Vitamin E is a vitally important nutrient for a fully function body, and in particular healthy skin. The Vitamin acts as an antioxidant, helping to protect cell membranes from ultraviolet light and free radicals (hence why many skin creams contain Vitamin E). The vitamin also allow your cells to communicate effectively, and has been shown to reduce the risk of prostate cancer and Alzheimer's disease. Vitamin E is a fat-soluble vitamin and as such can be stored by the body for future use. This is why Vitamin E deficiency is very rare.
Vitamin E can be found in foods such as almonds, seeds, peanuts and hazelnuts. Prawns and soya beans are also high in Vitamin E.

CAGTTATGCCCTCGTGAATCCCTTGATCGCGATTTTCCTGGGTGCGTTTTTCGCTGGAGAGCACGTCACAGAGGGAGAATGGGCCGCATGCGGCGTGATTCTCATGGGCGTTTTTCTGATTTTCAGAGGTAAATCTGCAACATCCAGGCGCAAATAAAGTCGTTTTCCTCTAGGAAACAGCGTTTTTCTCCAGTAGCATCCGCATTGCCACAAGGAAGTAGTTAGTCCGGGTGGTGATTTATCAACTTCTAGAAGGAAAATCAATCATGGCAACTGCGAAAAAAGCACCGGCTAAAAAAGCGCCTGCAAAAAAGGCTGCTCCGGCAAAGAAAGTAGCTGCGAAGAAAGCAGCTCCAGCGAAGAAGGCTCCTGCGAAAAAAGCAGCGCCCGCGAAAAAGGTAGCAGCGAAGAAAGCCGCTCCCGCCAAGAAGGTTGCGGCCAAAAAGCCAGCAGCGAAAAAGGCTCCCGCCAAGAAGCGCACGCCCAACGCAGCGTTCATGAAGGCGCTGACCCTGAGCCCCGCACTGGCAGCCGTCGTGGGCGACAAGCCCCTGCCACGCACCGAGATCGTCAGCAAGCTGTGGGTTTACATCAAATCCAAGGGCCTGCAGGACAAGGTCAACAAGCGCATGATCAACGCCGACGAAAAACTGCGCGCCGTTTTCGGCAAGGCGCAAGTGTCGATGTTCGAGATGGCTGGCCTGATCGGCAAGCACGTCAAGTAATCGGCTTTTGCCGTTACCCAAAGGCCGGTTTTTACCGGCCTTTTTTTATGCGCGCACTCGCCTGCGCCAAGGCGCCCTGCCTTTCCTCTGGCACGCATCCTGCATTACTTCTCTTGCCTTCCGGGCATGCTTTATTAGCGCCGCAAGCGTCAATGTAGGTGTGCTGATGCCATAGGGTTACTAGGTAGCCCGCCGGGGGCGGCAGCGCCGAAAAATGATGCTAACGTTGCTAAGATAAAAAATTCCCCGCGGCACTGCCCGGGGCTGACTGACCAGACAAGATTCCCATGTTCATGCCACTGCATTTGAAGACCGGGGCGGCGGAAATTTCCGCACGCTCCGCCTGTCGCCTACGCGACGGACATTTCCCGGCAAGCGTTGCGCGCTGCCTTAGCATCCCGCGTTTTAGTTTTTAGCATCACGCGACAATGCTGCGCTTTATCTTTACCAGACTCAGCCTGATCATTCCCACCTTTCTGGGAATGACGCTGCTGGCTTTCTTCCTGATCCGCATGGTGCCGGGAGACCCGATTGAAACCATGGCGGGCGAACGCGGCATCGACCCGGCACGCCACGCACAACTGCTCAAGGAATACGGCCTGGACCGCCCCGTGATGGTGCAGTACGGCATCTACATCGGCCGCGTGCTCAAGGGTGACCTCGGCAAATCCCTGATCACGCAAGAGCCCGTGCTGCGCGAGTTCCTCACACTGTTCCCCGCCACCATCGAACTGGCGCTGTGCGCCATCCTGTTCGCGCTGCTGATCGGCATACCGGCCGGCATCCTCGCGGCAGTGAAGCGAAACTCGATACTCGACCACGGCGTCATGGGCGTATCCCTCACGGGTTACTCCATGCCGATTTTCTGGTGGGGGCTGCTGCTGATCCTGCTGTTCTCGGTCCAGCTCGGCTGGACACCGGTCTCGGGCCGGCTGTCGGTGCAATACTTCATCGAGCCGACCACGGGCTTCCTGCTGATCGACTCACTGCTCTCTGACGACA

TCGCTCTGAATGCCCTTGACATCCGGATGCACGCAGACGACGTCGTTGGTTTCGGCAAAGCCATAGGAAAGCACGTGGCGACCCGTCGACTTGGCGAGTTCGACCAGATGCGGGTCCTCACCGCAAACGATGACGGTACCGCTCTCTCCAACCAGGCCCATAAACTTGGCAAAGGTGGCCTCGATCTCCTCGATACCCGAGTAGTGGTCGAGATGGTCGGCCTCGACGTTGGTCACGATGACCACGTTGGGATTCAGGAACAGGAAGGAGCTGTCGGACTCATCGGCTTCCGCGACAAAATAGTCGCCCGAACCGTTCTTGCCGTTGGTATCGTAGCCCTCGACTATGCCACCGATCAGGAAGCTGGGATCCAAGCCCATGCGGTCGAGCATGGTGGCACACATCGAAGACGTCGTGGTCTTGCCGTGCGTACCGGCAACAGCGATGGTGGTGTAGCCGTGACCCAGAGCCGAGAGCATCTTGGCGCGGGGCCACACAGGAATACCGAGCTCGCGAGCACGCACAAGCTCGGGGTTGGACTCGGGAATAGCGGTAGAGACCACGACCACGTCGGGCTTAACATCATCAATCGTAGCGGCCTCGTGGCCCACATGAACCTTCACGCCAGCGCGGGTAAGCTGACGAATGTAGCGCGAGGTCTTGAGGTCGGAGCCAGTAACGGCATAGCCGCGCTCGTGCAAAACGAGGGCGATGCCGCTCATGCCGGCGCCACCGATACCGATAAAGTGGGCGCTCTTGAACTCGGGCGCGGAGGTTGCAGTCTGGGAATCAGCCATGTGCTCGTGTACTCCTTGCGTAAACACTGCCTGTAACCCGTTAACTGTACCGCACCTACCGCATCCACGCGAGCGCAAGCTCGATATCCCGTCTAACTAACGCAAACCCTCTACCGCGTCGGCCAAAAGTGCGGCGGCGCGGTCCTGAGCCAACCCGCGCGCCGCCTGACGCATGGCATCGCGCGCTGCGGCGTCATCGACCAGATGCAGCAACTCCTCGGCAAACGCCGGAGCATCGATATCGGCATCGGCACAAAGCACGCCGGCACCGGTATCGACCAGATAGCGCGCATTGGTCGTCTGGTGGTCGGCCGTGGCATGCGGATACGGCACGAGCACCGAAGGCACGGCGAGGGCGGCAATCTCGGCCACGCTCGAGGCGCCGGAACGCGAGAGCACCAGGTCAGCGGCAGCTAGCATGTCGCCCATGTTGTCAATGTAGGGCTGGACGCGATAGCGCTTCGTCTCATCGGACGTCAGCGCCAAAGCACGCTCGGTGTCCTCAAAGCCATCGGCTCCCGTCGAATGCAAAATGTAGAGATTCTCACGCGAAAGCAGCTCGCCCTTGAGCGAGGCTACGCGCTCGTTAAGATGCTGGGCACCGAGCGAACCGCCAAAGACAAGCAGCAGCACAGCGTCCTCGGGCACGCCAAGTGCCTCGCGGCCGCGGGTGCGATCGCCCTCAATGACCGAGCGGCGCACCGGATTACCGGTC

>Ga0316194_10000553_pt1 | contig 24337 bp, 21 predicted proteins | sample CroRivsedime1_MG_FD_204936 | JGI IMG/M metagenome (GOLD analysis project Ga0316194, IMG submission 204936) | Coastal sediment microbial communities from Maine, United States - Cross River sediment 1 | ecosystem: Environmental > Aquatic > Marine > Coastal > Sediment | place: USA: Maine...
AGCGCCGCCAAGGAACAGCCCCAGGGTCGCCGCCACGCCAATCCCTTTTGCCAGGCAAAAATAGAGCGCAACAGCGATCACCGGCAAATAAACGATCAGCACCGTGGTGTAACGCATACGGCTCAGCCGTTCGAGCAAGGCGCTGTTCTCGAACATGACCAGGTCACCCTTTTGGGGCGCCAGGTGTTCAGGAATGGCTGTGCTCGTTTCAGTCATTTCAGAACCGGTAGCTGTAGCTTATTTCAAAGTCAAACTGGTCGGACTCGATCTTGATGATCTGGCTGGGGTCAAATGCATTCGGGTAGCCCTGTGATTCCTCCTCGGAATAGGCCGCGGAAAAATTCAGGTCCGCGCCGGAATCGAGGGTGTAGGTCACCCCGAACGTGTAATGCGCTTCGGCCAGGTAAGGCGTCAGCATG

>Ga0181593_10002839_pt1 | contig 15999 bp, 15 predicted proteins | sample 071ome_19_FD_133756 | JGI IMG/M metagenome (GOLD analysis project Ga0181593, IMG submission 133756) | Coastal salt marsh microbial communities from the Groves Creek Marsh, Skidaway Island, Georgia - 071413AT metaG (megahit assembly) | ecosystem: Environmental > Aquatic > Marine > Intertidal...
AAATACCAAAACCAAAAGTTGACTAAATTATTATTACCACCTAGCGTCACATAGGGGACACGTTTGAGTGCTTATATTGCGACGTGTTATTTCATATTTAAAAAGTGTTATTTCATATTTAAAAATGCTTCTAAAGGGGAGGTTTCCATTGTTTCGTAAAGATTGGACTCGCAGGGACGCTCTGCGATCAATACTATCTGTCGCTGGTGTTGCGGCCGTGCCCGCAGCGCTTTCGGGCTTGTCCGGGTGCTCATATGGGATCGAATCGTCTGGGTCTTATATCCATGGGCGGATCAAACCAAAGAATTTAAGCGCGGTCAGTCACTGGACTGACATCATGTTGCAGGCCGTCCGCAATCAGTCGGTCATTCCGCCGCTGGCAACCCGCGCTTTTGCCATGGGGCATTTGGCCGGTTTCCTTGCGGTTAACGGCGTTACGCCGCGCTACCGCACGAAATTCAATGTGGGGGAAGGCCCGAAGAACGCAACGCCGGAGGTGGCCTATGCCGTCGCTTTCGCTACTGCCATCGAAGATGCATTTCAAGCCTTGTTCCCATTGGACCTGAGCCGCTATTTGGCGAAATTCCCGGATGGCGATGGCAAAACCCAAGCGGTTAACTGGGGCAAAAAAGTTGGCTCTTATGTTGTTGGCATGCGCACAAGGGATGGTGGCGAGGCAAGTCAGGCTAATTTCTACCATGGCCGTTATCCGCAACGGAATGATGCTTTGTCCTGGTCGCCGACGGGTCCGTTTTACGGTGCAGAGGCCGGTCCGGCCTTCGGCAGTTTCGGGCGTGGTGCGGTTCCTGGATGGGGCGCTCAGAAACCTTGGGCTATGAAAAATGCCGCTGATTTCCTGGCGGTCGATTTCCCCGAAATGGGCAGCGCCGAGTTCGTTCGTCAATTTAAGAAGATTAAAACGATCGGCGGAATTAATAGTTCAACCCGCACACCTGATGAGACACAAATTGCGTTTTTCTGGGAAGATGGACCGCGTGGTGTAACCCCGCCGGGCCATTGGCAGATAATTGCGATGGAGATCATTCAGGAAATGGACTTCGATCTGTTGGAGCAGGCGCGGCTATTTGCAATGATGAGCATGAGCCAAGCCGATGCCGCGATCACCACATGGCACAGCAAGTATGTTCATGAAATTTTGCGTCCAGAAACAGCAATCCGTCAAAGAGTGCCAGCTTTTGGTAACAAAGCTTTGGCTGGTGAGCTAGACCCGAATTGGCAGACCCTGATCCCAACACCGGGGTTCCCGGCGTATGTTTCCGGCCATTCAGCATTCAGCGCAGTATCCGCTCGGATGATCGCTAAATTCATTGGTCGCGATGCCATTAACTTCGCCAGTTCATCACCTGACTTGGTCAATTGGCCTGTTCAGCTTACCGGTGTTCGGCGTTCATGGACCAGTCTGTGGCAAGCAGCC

The European Commission daily recommendation for Vitamin E is 10mg for both men and women. In the United States, the Vitamin E RDA is also 10mg. There are no UK set daily recommended allowance figures for Vitamin E.
Fortunately, Vitamin E deficiency is exceptionally rare. The problem only occurs in individuals with an underlying illness such as Crohn's disease that inhibits the absorption of fats from the intestine.
Symptoms of Vitamin E deficiency include anemia, issues with the nervous system, and neurological problems such as impaired balance and co-ordination.
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